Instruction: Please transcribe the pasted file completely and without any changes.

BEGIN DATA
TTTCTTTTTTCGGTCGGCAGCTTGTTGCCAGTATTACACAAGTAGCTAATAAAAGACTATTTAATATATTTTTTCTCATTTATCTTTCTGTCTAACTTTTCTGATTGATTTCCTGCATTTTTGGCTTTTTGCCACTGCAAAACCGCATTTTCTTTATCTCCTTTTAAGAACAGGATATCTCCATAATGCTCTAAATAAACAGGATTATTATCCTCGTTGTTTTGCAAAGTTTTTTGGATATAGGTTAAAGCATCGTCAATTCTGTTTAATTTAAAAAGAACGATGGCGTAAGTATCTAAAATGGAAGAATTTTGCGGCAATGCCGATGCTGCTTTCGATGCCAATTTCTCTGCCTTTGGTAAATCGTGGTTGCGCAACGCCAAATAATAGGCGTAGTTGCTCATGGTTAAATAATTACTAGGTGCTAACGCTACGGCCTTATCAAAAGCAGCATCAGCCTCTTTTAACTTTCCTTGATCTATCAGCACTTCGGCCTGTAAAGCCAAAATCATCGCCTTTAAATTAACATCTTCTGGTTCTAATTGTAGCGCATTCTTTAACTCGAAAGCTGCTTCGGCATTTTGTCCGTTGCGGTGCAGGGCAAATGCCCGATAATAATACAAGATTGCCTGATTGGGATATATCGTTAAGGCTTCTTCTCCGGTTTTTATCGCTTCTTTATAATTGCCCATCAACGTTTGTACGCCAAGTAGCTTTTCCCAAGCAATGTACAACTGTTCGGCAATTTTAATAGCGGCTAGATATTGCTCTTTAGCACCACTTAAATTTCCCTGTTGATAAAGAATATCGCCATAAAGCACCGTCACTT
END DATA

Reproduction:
TTTCTTTTTTCGGTCGGCAGCTTGTTGCCAGTATTACACAAGTAGCTAATAAAAGACTATTTAATATATTTTTTCTCATTTATCTTTCTGTCTAACTTTTCTGATTGATTTCCTGCATTTTTGGCTTTTTGCCACTGCAAAACCGCATTTTCTTTATCTCCTTTTAAGAACAGGATATCTCCATAATGCTCTAAATAAACAGGATTATTATCCTCGTTGTTTTGCAAAGTTTTTTGGATATAGGTTAAAGCATCGTCAATTCTGTTTAATTTAAAAAGAACGATGGCGTAAGTATCTAAAATGGAAGAATTTTGCGGCAATGCCGATGCTGCTTTCGATGCCAATTTCTCTGCCTTTGGTAAATCGTGGTTGCGCAACGCCAAATAATAGGCGTAGTTGCTCATGGTTAAATAATTACTAGGTGCTAACGCTACGGCCTTATCAAAAGCAGCATCAGCCTCTTTTAACTTTCCTTGATCTATCAGCACTTCGGCCTGTAAAGCCAAAATCATCGCCTTTAAATTAACATCTTCTGGTTCTAATTGTAGCGCATTCTTTAACTCGAAAGCTGCTTCGGCATTTTGTCCGTTGCGGTGCAGGGCAAATGCCCGATAATAATACAAGATTGCCTGATTGGGATATATCGTTAAGGCTTCTTCTCCGGTTTTTATCGCTTCTTTATAATTGCCCATCAACGTTTGTACGCCAAGTAGCTTTTCCCAAGCAATGTACAACTGTTCGGCAATTTTAATAGCGGCTAGATATTGCTCTTTAGCACCACTTAAATTTCCCTGTTGATAAAGAATATCGCCATAAAGCACCGTCACTT